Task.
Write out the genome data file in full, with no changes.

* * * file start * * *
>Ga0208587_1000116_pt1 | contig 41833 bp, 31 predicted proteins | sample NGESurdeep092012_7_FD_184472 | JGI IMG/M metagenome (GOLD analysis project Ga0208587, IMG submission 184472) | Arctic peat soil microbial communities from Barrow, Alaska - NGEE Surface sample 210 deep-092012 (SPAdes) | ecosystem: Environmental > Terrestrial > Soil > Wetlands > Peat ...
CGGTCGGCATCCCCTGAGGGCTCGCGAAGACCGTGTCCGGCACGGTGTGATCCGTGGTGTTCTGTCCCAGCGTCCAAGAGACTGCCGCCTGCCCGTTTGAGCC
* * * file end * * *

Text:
>Ga0208587_1000116_pt1 | contig 41833 bp, 31 predicted proteins | sample NGESurdeep092012_7_FD_184472 | JGI IMG/M metagenome (GOLD analysis project Ga0208587, IMG submission 184472) | Arctic peat soil microbial communities from Barrow, Alaska - NGEE Surface sample 210 deep-092012 (SPAdes) | ecosystem: Environmental > Terrestrial > Soil > Wetlands > Peat ...
CGGTCGGCATCCCCTGAGGGCTCGCGAAGACCGTGTCCGGCACGGTGTGATCCGTGGTGTTCTGTCCCAGCGTCCAAGAGACTGCCGCCTGCCCGTTTGAGCC